Wanted: “Sports and Games”-Themed Speculative Poetry

Star Trek’s three-dimensional chess. Quidditch, in J.K. Rowling’s Harry Potter novels. The race to solve a gaming challenge in Ready Player One. Those are only a few examples of sports and games popping up in speculative literature, movies, and television—sometimes in a feature role, and sometimes as a side interest.

When the call went out for volunteer editor for Eye to the Telescope, the Science Fiction and Fantasy Poetry Association’s quarterly online magazine, I put up my hand. Tasked with suggesting a topic, I thought, why not sports and games? Having played a variety of sports throughout my lifetime, it’s an area of long-standing interest for me. Plus, the field is wide open for more speculation, more thought, more invention.

From where we’re standing in early 2019, it’s hard to predict with any certainty what the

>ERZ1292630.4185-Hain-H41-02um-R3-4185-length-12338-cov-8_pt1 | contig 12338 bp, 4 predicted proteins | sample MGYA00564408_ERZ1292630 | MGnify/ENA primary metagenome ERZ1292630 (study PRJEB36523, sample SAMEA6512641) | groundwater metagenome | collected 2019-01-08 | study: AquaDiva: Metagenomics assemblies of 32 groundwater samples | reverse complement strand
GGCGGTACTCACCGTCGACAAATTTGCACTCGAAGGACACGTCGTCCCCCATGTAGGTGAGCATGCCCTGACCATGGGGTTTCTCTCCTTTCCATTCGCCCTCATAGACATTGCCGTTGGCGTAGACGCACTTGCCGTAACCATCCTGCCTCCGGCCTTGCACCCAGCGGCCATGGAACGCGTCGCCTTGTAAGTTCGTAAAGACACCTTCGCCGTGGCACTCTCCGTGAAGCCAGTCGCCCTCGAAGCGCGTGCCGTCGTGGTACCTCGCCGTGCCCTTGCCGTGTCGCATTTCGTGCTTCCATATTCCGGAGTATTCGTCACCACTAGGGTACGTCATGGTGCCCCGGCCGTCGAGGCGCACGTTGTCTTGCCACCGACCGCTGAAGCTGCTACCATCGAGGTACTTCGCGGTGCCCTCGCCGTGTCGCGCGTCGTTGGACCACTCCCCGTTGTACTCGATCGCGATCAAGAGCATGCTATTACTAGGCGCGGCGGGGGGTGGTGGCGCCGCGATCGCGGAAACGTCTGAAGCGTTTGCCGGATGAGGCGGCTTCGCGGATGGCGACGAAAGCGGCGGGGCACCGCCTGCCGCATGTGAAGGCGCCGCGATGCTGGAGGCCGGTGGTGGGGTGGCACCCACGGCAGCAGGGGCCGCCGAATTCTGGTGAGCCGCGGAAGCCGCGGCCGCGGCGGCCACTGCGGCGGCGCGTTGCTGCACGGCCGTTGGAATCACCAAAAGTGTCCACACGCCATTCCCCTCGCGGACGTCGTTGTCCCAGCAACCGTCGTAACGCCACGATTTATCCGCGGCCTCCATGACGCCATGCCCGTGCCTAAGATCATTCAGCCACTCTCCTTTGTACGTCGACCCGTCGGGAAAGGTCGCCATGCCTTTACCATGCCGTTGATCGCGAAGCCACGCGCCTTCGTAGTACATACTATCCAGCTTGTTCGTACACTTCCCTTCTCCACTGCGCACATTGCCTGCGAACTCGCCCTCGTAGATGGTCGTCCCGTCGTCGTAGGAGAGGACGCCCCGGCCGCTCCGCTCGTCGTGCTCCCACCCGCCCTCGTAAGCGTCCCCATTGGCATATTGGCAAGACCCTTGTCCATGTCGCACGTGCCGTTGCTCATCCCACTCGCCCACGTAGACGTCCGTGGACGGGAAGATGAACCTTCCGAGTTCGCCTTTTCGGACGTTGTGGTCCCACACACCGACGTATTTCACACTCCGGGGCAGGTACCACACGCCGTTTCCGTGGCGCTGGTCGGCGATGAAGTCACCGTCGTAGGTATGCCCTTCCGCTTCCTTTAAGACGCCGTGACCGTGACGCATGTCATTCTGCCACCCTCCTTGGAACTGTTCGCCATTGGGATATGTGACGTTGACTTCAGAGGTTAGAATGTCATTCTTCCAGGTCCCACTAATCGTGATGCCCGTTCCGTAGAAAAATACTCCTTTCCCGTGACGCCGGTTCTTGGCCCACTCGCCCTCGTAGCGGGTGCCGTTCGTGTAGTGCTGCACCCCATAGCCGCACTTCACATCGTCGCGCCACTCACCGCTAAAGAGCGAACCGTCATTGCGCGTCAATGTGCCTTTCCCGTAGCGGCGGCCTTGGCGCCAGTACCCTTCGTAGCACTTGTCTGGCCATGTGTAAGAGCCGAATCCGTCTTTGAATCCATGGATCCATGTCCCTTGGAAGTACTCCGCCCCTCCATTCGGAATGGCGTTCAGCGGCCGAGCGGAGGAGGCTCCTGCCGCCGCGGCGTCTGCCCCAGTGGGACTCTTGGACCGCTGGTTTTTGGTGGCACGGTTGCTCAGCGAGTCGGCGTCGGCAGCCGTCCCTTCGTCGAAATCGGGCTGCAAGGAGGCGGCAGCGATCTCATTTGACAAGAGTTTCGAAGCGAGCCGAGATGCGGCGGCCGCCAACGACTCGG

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Lisa Trimpf writes and plays sports.

future of sports and games might look like. We might guess wrong, and we might guess right. The reality might surprise us, because it’s something we didn’t foresee at all. I can attest to that from my experiences as a female athlete.

When I was growing up, there were no girls’ hockey teams in my home town, and as for playing on a boys’ team—at the time, it just wasn’t done. So my friends and I played pick-up ball hockey instead, or rented the local arena occasionally for a game of shinny. We wore the jerseys of our favorite NHL hockey stars, because those were our only role models.

balero(1)In the space of just under 40 years, so much has changed. Girls’ house league and rep teams abound in many areas of Canada. Women’s hockey is now in the Olympic Games—something that I would have found difficult to imagine in the late 1970s.